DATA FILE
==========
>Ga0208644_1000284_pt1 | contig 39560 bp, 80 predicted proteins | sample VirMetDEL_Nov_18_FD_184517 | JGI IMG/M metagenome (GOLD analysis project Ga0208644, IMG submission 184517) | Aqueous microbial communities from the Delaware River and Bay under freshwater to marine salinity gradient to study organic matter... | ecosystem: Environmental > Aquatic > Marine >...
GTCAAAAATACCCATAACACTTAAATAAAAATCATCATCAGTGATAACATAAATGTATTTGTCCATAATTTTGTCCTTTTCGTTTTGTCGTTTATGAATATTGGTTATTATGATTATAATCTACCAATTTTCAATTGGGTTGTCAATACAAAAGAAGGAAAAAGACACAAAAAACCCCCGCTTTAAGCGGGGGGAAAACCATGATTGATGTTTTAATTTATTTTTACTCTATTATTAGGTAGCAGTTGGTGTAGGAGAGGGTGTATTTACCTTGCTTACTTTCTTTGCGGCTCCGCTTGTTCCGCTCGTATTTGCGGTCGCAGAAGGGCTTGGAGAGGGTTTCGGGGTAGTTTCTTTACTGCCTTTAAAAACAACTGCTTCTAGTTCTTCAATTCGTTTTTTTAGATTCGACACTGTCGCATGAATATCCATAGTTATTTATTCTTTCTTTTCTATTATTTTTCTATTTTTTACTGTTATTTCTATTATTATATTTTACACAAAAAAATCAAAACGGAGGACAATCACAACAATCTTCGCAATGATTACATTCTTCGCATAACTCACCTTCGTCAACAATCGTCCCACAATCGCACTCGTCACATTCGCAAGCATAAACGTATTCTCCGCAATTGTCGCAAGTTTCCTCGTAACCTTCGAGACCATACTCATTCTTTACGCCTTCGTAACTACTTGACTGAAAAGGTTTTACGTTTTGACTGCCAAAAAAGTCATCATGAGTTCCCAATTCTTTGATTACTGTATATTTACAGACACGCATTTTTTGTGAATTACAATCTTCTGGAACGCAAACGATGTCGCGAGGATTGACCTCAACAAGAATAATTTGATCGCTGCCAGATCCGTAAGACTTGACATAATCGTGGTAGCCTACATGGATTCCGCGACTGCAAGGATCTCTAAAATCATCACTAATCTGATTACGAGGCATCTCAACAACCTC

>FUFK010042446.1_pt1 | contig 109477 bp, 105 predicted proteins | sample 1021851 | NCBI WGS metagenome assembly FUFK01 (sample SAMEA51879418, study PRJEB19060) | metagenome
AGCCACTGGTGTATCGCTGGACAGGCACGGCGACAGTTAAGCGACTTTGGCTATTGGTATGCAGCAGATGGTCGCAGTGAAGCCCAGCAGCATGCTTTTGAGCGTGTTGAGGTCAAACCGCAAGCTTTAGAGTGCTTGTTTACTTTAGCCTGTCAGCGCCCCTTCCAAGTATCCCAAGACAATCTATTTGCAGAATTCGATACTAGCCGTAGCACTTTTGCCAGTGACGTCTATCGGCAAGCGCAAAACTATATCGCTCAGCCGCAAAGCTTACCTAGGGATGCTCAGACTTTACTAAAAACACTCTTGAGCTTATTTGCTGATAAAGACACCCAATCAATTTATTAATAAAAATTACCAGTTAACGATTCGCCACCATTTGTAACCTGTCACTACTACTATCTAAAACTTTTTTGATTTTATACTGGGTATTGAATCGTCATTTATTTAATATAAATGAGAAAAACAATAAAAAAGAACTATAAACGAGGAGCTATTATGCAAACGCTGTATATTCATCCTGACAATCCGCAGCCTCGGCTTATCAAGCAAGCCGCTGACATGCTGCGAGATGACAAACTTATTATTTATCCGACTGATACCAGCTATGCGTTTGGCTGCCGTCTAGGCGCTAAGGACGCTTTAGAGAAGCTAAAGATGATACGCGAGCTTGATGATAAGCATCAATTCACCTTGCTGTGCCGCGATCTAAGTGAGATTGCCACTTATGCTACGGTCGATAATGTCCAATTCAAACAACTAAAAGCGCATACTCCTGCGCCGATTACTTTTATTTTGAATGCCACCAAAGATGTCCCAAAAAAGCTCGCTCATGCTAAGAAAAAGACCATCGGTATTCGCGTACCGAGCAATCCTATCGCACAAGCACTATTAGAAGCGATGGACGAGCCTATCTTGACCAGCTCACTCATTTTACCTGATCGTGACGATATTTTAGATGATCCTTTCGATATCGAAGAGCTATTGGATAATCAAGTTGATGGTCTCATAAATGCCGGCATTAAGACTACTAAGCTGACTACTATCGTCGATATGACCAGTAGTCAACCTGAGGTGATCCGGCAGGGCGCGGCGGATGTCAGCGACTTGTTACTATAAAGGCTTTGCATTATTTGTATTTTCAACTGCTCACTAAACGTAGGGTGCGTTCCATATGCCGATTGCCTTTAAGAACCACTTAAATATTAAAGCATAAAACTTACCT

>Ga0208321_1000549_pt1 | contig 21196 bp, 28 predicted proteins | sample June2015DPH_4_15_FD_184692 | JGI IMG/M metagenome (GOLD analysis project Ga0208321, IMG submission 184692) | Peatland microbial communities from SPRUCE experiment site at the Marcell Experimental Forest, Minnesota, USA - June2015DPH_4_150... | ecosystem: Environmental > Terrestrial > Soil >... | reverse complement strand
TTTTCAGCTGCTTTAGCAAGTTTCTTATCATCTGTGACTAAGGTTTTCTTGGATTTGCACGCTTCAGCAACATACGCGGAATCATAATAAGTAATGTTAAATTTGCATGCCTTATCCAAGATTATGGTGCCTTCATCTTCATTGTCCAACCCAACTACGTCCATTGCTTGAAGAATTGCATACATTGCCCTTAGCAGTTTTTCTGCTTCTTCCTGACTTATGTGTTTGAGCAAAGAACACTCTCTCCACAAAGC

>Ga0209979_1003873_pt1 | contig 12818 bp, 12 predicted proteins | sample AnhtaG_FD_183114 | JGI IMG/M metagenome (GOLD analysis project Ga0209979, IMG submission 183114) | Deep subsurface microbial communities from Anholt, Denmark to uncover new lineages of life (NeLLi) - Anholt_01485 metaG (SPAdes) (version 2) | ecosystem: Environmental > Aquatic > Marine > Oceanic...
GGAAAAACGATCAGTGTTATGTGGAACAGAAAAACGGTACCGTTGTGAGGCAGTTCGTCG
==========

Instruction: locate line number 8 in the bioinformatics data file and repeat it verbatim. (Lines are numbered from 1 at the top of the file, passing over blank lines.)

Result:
GGAAAAACGATCAGTGTTATGTGGAACAGAAAAACGGTACCGTTGTGAGGCAGTTCGTCG